A marketing man’s thoughts on ads and information

Following on from last week’s blog I wanted to note a few other great features of Matthew Willcox’s The Business of Choice.

On a theoretical side he discusses the problem of too much information. I found his take appealing. He notes that scholars have long worried about the potential of information overload. In the digital age we have more and more information available so any overload problem can only get worse. He doesn’t seem that worried. He notes that despite ever increasing information being shuffled towards us “….humans seem to have endured this assault of information pretty well” (Willcox, 2015, page 100).

Why does he think we are doing okay? “I think the answer why humans are okay with an abundance of information may lie in the truth that there has always been too much information — and we have always filtered most of it out”¬†(Willcox, 2015, page 100). This seems reasonable to me. The world has always had much more information than any person could possibly cope with if they didn’t have a great ability to ignore most of what is going on. Being oblivious may be a bit of a human superpower.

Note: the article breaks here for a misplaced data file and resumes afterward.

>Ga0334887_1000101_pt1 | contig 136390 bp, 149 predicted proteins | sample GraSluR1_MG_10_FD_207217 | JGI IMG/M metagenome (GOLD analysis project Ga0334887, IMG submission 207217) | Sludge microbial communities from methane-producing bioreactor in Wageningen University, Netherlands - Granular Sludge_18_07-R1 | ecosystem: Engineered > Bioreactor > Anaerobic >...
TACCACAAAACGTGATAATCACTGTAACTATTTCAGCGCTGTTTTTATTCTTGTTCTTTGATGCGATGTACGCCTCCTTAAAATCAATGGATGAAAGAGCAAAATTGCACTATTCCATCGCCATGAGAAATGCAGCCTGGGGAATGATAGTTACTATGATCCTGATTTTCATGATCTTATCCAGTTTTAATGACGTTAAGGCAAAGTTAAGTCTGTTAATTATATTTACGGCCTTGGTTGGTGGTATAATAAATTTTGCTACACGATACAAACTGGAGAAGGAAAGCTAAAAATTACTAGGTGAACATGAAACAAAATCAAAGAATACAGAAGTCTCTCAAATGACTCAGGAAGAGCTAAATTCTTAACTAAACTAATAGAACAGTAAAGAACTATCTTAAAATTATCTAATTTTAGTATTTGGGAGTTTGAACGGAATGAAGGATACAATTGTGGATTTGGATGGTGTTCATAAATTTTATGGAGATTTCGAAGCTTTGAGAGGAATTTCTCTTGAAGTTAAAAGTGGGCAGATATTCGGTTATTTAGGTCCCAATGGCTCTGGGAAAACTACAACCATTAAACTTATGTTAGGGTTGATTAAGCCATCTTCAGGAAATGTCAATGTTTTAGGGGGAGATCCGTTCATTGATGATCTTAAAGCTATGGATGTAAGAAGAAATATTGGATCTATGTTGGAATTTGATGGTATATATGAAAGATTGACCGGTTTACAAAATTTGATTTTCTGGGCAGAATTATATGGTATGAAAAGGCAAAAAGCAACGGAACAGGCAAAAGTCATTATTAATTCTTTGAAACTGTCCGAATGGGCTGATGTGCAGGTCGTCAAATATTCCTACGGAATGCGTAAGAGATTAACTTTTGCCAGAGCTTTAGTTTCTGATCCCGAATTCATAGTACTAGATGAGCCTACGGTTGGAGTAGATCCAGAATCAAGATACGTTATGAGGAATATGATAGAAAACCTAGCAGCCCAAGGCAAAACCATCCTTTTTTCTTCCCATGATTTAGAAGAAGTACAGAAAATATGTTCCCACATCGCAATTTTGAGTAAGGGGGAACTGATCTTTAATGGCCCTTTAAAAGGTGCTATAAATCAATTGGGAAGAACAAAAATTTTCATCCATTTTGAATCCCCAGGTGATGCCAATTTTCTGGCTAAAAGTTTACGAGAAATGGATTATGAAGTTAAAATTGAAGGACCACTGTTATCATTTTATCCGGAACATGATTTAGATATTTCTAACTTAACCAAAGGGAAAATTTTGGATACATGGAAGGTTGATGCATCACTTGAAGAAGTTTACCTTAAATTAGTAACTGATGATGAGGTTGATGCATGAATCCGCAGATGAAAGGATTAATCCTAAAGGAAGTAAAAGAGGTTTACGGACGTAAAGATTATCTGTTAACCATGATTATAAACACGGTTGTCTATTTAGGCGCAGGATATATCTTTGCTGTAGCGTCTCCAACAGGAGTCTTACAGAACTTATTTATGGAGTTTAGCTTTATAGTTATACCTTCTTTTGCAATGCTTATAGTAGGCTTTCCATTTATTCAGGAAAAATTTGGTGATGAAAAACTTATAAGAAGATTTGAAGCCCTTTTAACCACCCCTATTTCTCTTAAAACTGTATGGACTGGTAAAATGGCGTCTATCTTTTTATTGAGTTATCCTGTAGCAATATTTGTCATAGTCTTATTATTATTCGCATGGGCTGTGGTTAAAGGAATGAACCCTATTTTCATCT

On a separate note I was interested in Willcox’s take on advertising campaigns. He loves the most interesting man advert especially the line that the man is so interesting that, “His mother has a tattoo that reads son”.

He is also impressed by Stella Artois’ line in Europe, “Reassuringly Expensive”. An excellent way to make people happy to pay a little more.

My favourite was the¬†Citroen 2CV campaign that jokingly plays on our inattention by stating something that seems impressive, but only if you don’t think about it. Apparently “..travelling at its top speed of 71.5 mph the 2CV could easily overtake a Ferrari Mondial travelling at 65 mph”(Willcox, 2015, page 132). It also was said to have “.. the same number of wheels (four) as the Rolls Royce Silver Spirit that cost 20 times more” (Willcox, 2015, page 132).

We can learn a lot from books written by managers. Sometimes the lessons are theoretical and others times just fun.

Read: Matthew Willcox (2015) The Business of Choice: Marketing to Consumers’ Instincts, Pearson.